first get the hell out of there, ride off.

    Of course if the guy hits you or runs you off the road then there's reason
    to get a license number and report it.

    You are already a winner by avoiding the confrontation. You ride off and he
    can't touch you - you win, baybee. Believe me I understand the desire to
    put these guys in their place, but it never works. You absolutely did the
    right thing.

    (I say this as a big guy who has trained in three martial arts, and can
    squat >300lbs for reps and could crush most people like a twig, btw. <g>)

    jj
     
  16. jj

    jj Guest

    On Wed, 06 Apr 2005 01:25:30 -0400, "David L. Johnson"
    <[email protected]> wrote:

    >On Wed, 06 Apr 2005 00:01:32 -0400, jj wrote:
    >
    >> In that event the first thing you want to do if you can't immediately
    >> escape and ride off down a side street is get off the bike. (Sitting on the
    >> bike makes you a sitting duck for getting punched with one foot clipped
    >> in.)
    >>
    >> Put the bike between you and them

    >
    >This advise works better for dogs than for rednecks. But then, the dogs
    >are less belligerent, and smarter.


    Right, but I was speaking from experience, and only if you are trapped and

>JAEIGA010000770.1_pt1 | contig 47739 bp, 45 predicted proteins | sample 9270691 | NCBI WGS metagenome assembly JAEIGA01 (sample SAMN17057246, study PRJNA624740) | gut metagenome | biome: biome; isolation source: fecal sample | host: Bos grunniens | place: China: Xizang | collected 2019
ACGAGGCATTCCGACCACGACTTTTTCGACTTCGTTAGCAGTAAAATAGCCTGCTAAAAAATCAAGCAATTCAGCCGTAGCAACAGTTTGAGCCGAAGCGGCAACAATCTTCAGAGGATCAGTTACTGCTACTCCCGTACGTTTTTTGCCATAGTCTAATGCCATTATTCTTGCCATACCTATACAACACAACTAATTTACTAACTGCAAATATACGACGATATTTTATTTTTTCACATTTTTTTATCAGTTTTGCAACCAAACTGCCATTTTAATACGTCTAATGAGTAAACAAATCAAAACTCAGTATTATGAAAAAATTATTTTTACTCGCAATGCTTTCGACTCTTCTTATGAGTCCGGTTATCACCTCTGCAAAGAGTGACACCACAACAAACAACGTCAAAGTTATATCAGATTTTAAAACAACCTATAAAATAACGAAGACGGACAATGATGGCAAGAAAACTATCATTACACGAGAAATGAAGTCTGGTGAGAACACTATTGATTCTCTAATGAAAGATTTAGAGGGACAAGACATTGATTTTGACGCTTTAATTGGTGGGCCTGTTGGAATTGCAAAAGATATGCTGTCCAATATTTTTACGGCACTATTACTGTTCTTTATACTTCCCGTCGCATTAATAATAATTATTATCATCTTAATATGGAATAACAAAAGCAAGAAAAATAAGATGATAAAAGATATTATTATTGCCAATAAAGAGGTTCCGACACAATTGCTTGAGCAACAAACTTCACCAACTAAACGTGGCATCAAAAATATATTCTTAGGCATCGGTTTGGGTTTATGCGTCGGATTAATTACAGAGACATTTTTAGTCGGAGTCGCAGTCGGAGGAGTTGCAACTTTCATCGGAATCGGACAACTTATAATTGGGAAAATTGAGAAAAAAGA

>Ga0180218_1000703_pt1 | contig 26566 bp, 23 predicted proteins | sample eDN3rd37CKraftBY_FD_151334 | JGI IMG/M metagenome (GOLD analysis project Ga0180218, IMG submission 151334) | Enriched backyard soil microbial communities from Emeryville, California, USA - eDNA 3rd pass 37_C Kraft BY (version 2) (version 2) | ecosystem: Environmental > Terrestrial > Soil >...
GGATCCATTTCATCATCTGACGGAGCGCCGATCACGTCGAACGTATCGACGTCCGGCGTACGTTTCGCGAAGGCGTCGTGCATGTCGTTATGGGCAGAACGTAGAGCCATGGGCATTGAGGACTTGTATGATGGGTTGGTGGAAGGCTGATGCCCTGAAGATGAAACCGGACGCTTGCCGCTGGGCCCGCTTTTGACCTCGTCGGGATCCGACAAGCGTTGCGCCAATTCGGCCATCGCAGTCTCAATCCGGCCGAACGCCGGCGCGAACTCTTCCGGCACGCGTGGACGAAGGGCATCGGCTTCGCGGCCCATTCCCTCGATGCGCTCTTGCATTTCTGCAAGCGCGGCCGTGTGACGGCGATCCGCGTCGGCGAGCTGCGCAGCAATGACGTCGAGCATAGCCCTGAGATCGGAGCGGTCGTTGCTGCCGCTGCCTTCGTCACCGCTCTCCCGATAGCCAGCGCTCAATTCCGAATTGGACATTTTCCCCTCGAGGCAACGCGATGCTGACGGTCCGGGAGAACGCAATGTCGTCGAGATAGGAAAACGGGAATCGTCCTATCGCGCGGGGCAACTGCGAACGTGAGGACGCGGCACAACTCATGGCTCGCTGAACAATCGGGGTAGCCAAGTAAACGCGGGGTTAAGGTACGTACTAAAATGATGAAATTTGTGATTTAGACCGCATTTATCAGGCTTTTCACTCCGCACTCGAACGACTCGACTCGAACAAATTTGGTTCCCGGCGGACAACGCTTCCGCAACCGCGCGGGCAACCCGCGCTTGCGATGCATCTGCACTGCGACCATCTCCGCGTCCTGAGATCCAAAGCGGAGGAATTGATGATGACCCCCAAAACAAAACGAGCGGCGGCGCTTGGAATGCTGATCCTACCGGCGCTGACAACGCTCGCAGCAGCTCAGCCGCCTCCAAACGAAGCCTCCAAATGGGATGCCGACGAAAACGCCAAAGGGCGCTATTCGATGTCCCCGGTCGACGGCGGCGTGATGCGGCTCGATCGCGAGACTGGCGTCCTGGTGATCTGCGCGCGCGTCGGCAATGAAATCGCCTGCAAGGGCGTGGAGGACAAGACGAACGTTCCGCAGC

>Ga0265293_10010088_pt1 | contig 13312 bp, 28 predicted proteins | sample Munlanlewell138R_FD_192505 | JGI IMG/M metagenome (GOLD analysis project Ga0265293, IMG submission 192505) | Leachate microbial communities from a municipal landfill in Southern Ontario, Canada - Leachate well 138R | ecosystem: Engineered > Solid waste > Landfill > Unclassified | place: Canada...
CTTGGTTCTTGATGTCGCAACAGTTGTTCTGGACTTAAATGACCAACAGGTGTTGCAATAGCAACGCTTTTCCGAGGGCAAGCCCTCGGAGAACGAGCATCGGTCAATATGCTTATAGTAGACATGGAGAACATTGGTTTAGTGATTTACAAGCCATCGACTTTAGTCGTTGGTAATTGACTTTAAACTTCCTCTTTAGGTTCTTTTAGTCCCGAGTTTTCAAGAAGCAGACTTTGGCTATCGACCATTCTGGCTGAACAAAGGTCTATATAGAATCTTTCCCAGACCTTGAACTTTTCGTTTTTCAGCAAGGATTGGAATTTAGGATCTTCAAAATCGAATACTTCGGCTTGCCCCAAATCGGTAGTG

can't get out of there...if it escalates from there you are in a great
    position off the bike with it between you to defend. Straddling on the bike
    holding the handlebars is the worst place to be when people come up to you,
    iow.

    If you suddenly get stuck like that still on the bike and there's an
    imminent confrontation quickly unclip and then you can post both feet on
    the ground and raise up the front wheel and ward them off if necessary.

    What I'm getting at is it's easy to be taken unawares and people can be up
    upon you before you realize it. Also beware of people coming up behind you
    while someone in front of you distracts you. 360degree as it were. Again,
    speaking from experience.

    jj
     
  17. jj

    jj Guest

    On Wed, 06 Apr 2005 01:22:56 -0400, "David L. Johnson"
    <[email protected]> wrote:

    >On Tue, 05 Apr 2005 21:48:31 -0700, frkrygow wrote:
    >
    >>
    >> Preston Crawford wrote:
    >>> ... But at a certain
    >>> point when not only are you being threatened by their vehicles, but
    >>> they're threatening to wield weapons, what do you do? I'm at a loss.

    >>
    >> First, what you did was fine. It worked, and the guy is probably
    >> frustrated in knowing that the law is on your side. He may even learn
    >> from the experience. At this point, let it go. Don't fret about it.
    >> Don't accept the negative energy.

    >
    >It happens to us all, and I know very well that it is sometimes hard to
    >let it go. I can list a half-dozen instances that _still_ gall me. But
    >I will not even relate them, since that only makes it worse.


    It's a matter of self-talk. Realize this is totally anonymous - these guys
    don't know you and if they met you out of the car at a party they'd
    probably like you. People get behind the wheel they turn into a-holes. It
    happens to you, to me, to saintly little old ladies, to priests, everybody.